"It is a coming-of-age trial," Sarek says far too placidly for someone allowing his seven-year-old son to go into the desert (the really barren, hot, unsustainable desert, not the desert they live in) for ten days in order to prove something. "Every Vulcan male undergoes it."
"Sybok didn't -- Sybok did," Amanda gasps. "While you were on Earth -- how could you be away from him while he went out and --"
"It is a Vulcan tradition," Sarek replies. "Every Vulcan male has undergone it. It is one of our cultural cornerstones."
Amanda leans in and whispers, "Has it ever occurred to you that --"
"Our house is particularly close to Vulcan's Forge, and even if it were not, few Vulcans fail the ordeal. They prepare thoroughly before they begin and --"
"And then forget to leave the house with food, water, or weapons! Sarek, can you hear yourself?"
"And you, my wife?" Sarek asks with a sudden hardness in his voice that she has never, ever heard before. "I understand and empathize with your protective instinct -- you appear to forget that I share it."
"Spock, leave us," Amanda says, and then shakes her head at Sarek when he attempts to touch her hand. "No, this is something that needs to be discussed out loud and carefully laid out."
"Amanda," Sarek begins. "The path before Spock is already a difficult one, and you would have him not complete the ritual that declares him a Vulcan equal to all others?"
"I'd have our son live to be eight, if it's not too much to ask!"
"Spock is not frightened."
"Spock is a child! He shouldn't have to do this -- he should wait until he's older. He shouldn't have to prove himself to others by running out into the desert and starving himself for ten days!"
"I can send you texts on the origins of the kahs-wan, in which you will see it is primarily a spiritual ritual in which young Vulcans undergo the meditative journey of Surak on Vulcan's Forge. It is important to Spock's development as a Vulcan; would you deprive him of that?"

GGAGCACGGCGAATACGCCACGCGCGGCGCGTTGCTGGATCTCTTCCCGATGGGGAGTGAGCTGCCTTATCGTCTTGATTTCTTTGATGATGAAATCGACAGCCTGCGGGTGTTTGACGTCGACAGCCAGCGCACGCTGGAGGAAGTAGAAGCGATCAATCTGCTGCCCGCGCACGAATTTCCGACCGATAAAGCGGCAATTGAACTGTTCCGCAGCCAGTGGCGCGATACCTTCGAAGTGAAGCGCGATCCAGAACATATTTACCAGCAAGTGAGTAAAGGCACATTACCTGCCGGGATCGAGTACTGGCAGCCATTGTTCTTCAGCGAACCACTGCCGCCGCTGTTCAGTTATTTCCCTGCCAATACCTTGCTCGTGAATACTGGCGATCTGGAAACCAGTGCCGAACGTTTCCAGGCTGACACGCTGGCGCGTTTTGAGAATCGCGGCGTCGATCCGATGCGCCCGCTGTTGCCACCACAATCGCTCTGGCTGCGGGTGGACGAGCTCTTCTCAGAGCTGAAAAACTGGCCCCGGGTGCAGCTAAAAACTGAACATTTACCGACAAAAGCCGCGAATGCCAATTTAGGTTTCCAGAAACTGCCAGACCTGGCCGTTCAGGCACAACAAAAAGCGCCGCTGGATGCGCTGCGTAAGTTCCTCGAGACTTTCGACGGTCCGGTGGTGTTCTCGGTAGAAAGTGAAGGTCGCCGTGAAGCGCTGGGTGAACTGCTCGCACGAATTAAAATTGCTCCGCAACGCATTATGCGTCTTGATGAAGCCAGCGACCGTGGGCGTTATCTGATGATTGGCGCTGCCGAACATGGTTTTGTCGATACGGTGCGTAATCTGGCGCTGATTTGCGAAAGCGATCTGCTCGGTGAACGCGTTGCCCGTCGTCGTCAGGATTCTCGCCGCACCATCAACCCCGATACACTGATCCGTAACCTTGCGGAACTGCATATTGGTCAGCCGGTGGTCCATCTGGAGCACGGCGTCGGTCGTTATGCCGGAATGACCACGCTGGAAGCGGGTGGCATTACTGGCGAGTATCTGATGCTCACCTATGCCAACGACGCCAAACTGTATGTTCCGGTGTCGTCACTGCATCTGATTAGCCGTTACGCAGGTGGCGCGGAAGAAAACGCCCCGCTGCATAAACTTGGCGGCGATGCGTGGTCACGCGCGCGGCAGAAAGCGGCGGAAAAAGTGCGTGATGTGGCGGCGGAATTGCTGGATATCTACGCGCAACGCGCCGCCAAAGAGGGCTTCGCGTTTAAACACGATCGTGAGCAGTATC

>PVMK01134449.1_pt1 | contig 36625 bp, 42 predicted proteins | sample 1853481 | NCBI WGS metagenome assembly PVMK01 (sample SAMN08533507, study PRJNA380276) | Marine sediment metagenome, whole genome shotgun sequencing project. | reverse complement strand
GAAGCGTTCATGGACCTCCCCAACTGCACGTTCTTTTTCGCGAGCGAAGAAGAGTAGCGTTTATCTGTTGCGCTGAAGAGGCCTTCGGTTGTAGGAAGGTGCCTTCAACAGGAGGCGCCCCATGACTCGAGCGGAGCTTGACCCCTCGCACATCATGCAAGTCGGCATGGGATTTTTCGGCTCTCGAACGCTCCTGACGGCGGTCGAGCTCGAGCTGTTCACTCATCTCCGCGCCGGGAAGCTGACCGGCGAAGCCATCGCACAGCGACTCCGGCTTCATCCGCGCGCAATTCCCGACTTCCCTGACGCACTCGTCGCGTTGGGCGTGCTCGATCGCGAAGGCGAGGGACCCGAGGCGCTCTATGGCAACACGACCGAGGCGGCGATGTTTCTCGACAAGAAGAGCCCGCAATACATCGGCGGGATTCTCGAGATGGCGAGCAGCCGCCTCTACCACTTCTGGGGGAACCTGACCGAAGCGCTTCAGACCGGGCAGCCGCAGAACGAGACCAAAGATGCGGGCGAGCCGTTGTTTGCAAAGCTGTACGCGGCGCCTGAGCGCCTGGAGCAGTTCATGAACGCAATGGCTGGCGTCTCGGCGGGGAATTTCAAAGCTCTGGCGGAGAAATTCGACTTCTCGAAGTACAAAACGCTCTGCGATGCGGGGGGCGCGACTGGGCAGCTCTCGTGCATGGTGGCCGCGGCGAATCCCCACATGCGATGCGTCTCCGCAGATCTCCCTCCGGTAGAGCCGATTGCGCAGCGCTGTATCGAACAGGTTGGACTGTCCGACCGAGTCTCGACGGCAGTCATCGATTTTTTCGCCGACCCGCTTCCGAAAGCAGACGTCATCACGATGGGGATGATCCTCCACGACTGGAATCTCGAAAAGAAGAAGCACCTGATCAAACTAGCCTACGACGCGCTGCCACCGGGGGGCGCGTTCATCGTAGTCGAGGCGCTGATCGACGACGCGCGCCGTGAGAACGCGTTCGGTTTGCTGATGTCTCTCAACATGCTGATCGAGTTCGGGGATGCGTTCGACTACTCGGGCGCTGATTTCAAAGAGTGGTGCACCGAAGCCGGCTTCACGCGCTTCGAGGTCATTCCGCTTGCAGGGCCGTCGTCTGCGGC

"How can he be ready for that?" she asks.
"Now that Spock has expressed his desire to complete it, Sybok and I will assist him in preparing. What would have you believe any Vulcan parent would send their child out unprepared and unassisted?"
"Because this is clearly some callback to the days of the alpha male action hero archetype who lives only off the land and his two hands and Sarek, those days are gone."
"They are," Sarek agrees, "But that is not what this is. It is a meditative journey --" Suddenly, Amanda realizes that Spock never left and was still standing a little off to the side, just behind her, his eyes wide and his body straining forward to absorb every word while still remaining unobtrusive.
Amanda turns to face Spock and asks, "Spock, tell me why you want to do this."
The answer comes a little too easily, a little too maturely for a seven-year-old, and a little too unexpected -- she should have expected it. "Because it will make me a Vulcan," he says.
And it was what they, she and Sarek, decided all that time ago -- wait and see what their lives look like before choosing a planet to live on, wait and see how their boys present their personalities and dispositions before instilling a specific set of social mores on them. Sybok, clearly, would have none of it, but Spock made his choice.
"All right," she says, and he approaches her hesitantly until she pulls him close -- then his face presses into the folds of her dress and his arms are around her waist while she strokes two fingers along his cheek. "But remember that being Vulcan and choosing Vulcan doesn't mean you're not human, too. I need you to remember that."
"I will undergo any Terran coming-of-age traditions you would have me undergo, Mother," he replies.
"Let's see what we can do about throwing you a sweet sixteen party," she laughs.
Of course, things change from there even more -- Spock spends more time with his father, but it's not quite as they used to spend time together. Sybok joins them, but leaves relatively quickly, sighing and explaining to Amanda that his nearest male relatives are both the most stubborn people alive and he would have no part in their "adventures through bickering" if he could help it.
Yet when he's home, Spock spends most of his time simply in Amanda's presence, choosing to complete his homework in her study. She catches him watching her occasionally, just reading or writing or, of course, watching him.
He's a quiet boy, like several she taught on Earth who simply needed to know someone was there when they finally did decide to reach for help or support.
"You know," she says one afternoon as they both read, she on the couch and he on the floor with his back against the couch. "This is your home, Spock. You don't have to keep your shields and defenses up every minute of the day."